Spotting ovarian cancer, before it's too late
At just 28 percent, the five-year survival rate for women diagnosed with ovarian cancer is much lower than in other cancer cases. And, the disease can easily go unnoticed, making it difficult to find effective treatments. “There are very few symptoms associated with ovarian cancer,” says Biomedical Engineering Associate Professor Paul Campagnola. “When it gets detected, it’s usually too late.”
While his colleagues work to find the most efficient therapies for patients in the later stages of the disease, Campagnola and his students are using more nuanced analysis of tissue imaging to diagnose ovarian and breast cancer earlier. Understanding what tissue changes preclude the development of certain cancers could help doctors diagnose ovarian cancer eariler and give patients a wider window in which to seek treatment. “We’re trying to develop a physical and biochemical understanding of the changes that happen as cancer develops,” says Campagnola.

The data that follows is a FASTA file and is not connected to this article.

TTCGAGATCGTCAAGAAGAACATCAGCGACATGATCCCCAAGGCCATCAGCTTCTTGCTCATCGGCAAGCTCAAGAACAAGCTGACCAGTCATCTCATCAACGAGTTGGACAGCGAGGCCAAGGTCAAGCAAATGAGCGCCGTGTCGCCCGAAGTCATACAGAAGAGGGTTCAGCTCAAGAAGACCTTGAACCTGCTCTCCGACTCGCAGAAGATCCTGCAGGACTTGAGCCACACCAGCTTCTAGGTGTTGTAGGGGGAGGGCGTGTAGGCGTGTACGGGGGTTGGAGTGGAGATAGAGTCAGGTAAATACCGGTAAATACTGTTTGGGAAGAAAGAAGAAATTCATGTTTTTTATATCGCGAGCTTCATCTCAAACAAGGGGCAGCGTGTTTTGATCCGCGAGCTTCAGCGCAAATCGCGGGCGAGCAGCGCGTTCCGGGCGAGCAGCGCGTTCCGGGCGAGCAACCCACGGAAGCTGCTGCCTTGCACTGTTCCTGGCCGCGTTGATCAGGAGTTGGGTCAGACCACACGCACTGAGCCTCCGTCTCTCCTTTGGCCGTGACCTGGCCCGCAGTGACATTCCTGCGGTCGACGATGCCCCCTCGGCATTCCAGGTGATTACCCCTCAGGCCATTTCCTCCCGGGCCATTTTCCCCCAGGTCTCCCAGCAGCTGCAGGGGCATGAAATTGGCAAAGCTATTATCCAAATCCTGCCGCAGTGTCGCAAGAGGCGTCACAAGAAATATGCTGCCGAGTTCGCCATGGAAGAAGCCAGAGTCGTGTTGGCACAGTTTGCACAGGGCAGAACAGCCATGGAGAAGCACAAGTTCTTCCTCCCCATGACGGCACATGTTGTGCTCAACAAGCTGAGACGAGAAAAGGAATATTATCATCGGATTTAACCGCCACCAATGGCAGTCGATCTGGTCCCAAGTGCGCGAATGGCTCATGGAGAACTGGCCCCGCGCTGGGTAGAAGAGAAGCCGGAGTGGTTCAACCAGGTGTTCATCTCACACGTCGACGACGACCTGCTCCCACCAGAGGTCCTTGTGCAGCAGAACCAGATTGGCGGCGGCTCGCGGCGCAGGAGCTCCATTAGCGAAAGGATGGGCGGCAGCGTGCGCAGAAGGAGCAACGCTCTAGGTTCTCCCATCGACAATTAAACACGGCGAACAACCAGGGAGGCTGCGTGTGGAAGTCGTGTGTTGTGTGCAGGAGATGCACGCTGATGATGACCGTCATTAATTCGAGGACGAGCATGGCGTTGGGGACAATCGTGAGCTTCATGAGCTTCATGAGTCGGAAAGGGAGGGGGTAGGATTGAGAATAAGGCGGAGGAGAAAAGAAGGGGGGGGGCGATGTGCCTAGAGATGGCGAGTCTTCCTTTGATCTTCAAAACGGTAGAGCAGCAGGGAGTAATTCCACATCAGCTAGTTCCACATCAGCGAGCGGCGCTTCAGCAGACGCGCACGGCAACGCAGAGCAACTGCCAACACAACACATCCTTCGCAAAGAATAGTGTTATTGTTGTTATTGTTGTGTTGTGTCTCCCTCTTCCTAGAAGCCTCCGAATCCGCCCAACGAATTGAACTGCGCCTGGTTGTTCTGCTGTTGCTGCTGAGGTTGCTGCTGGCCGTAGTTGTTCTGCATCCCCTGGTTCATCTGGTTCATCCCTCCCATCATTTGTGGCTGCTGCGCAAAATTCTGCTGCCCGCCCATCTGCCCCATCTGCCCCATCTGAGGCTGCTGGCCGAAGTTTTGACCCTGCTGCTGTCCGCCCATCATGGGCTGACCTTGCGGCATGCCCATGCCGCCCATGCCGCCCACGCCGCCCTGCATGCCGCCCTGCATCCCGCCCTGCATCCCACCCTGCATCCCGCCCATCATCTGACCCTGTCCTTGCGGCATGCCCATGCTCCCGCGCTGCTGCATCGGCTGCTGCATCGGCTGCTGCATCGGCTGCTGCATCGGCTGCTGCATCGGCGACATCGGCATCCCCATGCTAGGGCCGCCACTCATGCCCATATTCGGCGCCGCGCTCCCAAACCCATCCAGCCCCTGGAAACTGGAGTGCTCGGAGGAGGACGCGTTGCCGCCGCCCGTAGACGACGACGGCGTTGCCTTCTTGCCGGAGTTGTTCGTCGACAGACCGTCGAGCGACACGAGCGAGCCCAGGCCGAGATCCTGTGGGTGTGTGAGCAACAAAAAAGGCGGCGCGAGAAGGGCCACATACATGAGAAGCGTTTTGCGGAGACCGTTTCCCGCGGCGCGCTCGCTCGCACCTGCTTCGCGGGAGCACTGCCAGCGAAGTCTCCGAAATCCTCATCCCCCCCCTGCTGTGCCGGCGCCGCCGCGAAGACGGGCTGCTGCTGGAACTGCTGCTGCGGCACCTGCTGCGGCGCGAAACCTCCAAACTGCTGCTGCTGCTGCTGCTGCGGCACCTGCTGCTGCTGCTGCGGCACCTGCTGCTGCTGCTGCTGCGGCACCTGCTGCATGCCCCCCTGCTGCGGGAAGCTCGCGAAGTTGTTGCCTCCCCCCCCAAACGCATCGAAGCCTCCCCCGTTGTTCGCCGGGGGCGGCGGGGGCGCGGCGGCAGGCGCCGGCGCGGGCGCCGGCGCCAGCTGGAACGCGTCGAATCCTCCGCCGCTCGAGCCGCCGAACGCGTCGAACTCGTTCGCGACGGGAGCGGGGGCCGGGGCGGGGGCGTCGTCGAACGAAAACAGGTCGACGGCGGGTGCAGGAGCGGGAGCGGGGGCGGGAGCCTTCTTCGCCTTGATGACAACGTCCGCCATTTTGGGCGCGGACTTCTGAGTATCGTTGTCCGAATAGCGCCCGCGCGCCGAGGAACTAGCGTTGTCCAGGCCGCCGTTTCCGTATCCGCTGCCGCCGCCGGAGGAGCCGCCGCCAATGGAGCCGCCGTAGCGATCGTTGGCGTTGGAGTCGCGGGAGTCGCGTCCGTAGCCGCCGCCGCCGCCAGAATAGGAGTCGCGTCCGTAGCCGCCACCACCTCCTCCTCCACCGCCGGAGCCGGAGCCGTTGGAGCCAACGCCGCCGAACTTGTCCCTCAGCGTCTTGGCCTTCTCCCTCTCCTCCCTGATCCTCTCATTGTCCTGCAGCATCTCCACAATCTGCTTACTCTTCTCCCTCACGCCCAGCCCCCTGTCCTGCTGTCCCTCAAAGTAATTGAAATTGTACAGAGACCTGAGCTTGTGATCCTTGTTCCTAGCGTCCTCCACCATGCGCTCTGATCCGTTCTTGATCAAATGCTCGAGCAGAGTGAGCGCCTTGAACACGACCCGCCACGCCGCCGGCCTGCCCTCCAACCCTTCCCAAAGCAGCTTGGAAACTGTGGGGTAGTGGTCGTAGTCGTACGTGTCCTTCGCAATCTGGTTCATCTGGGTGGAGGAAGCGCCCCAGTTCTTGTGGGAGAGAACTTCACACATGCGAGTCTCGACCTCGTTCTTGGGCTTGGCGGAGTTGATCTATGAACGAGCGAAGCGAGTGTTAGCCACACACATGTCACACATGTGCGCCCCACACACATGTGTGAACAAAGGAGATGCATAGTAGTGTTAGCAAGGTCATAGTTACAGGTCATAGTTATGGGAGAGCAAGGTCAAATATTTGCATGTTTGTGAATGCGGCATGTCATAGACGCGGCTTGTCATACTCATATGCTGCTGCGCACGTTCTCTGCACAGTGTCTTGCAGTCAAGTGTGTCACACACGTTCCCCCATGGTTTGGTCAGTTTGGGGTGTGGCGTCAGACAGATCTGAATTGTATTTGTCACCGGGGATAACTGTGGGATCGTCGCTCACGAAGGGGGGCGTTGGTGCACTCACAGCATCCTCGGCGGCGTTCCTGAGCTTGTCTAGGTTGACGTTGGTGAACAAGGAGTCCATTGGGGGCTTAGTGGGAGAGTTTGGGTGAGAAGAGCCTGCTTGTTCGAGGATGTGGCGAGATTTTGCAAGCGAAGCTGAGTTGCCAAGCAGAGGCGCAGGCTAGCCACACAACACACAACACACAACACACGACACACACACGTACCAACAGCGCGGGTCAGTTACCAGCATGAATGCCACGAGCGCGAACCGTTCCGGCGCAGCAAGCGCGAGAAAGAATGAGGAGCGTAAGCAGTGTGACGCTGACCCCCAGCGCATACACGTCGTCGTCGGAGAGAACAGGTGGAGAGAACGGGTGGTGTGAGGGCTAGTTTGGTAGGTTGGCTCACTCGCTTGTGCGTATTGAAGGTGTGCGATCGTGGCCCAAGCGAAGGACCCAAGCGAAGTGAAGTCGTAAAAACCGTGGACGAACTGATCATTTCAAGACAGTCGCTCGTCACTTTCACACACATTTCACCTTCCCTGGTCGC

The key lies in understanding the extracellular matrix (ECM), the tissue made up of collagen and elastin that essentially holds the body together. The ECM supports all organs, including the skin. “It’s increasingly recognized that there are changes in the collagen—particularly in the extracellular matrix—that accompany almost all cancers,” says Campagnola. “Almost all cancers are epithelial—that’s the top layer of cells—but they interact with the tissue below it.”
Modeling how cancers can dictate the types and concentration of different collagens in the ECM nearby, Campagnola hopes to identify less common “collagen isoforms” as markers that could be used to screen women at risk for ovarian cancer regularly, improving their odds of an early diagnosis.
Campagnola and his students are developing a combination of optics and imaging techniques that could improve the odds an ovarian cancer patient has at survival. And they are imaging different mixtures of known collagen types with a variety of techniques to see if they can differentiate between normal and abnormal ECM structure. That, says Campagnola, is key to an accurate diagnosis.